Washington, D.C. – U.S. Representative Mike Rogers (R-AL), Chairman of the House Armed Services Committee, delivered the following opening remarks at a hearing regarding the Strategic Posture Commission’s final report on the United States’ strategic posture. The Commission’s final report can be found here.
Chairman Rogers' remarks as prepared for delivery:
Today we are joined by the chairs of the Strategic Posture Review Commission.
The FY22 NDAA established the Commission to assess the long-term strategic posture of the United States and to provide Congress with recommendations to improve our nuclear deterrent.
We did this because for the first time since the dawn of the atomic era, the United States must deter two nuclear peer adversaries simultaneously.
China is rapidly expanding its nuclear forces in what Admiral Richard, the former commander of STRATCOM, described as a “breathtaking strategic breakout”.
According to the Department of Defense’s most recent report on China’s military power, the pace of its rapid nuclear buildup will only accelerate in the coming years.
Meanwhile, Russia possesses the largest and most diverse nuclear arsenal on the planet.
It maintains a nuclear weapons production complex capable of producing hundreds of warheads per year.
And its arsenal continues to expand.
Most alarming, its stockpile of non-strategic nuclear weapons – a category of nuclear arms not limited by any treaty - reportedly holds at least a 10:1 advantage over the United States.
Both China and Russia are also developing new and highly-destabilizing nuclear capabilities designed to avoid U.S. early-warning systems and give both nations the ability to launch surprise nuclear attacks.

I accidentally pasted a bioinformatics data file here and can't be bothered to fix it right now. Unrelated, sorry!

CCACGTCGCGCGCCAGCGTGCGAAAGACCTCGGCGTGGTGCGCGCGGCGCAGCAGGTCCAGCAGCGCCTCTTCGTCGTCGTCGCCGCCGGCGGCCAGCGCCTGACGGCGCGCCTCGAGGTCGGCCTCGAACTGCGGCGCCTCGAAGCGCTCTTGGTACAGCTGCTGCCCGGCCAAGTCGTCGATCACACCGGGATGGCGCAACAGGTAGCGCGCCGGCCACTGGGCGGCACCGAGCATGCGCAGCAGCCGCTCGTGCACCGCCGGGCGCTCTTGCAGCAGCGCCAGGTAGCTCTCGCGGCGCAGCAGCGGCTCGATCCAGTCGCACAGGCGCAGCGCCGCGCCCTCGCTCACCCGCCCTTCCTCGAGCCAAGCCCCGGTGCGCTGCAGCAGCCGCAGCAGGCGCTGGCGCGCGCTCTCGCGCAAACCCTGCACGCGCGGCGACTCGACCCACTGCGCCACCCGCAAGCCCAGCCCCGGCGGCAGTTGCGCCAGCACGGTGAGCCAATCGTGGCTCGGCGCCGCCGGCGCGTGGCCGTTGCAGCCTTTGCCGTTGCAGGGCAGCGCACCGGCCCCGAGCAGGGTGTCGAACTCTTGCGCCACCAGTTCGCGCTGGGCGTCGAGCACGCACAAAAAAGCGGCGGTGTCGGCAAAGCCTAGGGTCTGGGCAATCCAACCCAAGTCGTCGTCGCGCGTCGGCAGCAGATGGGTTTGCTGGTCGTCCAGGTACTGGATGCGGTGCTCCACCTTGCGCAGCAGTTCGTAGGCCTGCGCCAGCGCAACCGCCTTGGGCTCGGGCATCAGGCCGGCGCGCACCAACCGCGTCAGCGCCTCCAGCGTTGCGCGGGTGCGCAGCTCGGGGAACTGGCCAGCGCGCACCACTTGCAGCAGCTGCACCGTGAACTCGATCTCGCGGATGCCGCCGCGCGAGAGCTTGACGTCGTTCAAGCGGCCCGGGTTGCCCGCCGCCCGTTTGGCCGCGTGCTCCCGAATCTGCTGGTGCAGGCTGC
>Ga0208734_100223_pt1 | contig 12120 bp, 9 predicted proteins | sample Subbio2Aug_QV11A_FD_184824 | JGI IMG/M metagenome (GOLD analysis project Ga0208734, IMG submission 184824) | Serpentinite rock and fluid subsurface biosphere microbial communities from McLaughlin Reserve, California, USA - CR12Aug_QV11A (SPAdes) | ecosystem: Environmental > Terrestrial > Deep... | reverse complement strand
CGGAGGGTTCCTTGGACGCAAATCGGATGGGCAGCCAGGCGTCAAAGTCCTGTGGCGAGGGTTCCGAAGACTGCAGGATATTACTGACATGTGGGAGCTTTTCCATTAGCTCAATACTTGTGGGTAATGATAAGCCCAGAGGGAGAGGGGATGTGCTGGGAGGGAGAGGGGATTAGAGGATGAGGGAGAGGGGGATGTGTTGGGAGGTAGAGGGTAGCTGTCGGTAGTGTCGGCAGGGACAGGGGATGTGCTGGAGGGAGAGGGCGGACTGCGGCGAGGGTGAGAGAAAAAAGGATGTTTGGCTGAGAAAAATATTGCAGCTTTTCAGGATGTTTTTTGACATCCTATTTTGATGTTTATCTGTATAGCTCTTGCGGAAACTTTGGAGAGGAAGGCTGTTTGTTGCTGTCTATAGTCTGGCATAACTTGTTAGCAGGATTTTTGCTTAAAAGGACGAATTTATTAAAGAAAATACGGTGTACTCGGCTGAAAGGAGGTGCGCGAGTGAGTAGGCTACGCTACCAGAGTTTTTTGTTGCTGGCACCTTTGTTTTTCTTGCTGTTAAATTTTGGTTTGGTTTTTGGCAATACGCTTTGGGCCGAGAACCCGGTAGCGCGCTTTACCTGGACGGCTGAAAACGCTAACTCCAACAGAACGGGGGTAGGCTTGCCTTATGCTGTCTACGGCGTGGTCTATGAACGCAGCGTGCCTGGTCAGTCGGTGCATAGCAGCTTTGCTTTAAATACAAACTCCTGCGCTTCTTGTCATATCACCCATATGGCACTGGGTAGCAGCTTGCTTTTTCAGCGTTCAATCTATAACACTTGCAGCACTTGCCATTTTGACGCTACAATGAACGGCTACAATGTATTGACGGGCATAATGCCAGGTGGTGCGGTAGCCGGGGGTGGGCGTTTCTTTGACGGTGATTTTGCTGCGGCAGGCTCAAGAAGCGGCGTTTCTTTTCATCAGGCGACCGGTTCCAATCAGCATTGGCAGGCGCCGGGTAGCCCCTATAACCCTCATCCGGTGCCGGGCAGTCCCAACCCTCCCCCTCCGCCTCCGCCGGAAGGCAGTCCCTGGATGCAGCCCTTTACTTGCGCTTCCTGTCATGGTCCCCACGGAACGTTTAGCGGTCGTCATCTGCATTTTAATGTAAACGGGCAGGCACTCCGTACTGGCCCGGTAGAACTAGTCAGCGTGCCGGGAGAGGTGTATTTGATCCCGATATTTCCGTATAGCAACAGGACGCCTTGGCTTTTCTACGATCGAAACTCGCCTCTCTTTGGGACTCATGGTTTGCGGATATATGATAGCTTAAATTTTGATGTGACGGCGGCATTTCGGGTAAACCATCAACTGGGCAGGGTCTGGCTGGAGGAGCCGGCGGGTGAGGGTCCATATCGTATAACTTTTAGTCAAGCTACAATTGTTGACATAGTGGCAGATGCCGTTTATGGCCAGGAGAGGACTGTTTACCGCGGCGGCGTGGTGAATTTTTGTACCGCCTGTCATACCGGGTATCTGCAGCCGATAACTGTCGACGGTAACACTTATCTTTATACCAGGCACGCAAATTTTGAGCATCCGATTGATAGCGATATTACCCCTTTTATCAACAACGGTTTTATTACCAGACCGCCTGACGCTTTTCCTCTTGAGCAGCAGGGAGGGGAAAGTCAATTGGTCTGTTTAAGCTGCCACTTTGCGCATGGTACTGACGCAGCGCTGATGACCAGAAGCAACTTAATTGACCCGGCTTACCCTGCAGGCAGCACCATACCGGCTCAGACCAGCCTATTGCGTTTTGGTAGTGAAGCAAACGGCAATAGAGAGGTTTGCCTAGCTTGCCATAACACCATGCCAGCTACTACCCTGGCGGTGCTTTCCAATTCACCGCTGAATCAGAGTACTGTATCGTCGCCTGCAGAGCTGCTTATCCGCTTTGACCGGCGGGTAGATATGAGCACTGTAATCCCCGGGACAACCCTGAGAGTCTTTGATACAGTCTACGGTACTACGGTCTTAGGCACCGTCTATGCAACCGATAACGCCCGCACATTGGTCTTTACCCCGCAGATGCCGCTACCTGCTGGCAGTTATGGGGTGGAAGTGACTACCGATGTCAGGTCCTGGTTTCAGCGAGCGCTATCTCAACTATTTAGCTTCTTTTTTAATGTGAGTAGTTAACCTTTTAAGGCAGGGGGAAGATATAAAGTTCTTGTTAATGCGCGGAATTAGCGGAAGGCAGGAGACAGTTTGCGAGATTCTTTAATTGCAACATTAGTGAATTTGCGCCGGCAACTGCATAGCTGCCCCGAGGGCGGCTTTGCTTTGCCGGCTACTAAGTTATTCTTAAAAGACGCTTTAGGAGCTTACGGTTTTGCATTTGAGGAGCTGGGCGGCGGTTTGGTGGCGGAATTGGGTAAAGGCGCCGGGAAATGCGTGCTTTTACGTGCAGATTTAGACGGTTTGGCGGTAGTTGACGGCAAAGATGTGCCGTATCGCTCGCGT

China is also developing a “fractional orbital bombardment” system armed with nuclear hypersonic glide body.
And Russia is on the cusp of fielding a suite of new capabilities, including nuclear-armed cruise missiles powered by nuclear reactors and megaton-class long-range underwater nuclear systems.
Meanwhile, North Korea’s nuclear arsenal is rapidly expanding and growing in sophistication.
And Iran is within a few days from having enough enriched uranium to build a bomb.
The United States, on the other hand, has allowed its nuclear enterprise to wither away.
As of today, we cannot produce a new nuclear weapon.
We are the only nuclear power unable to do so.
Years of complacency have caused significant delays in our efforts to restore this capacity.
And while I was pleased to see the successful first flight of the B-21 this weekend, programs to field modern replacements for our Cold War-era nuclear triad have suffered from repeated delays.
Finally, the Biden administration’s efforts to end development of a nuclear capable, sea-launched cruise missile and retire other nuclear weapons before their replacements arrive further undermines our strategic deterrent.
We need to reverse course.
We need an enhanced level of innovation and investment in our nuclear modernization.
That’s what the Commission, on a bipartisan basis, is asking us to do.
As the Commission notes, maintaining a credible strategic deterrent will be expensive.
But failing to do so will result in a war that is far more expensive, in both lives and resources.
I applaud the Commission for their great work and I strongly support their recommendations.
I look forward to working with my colleagues on ways to implement them.
With that I yield to the Ranking Member.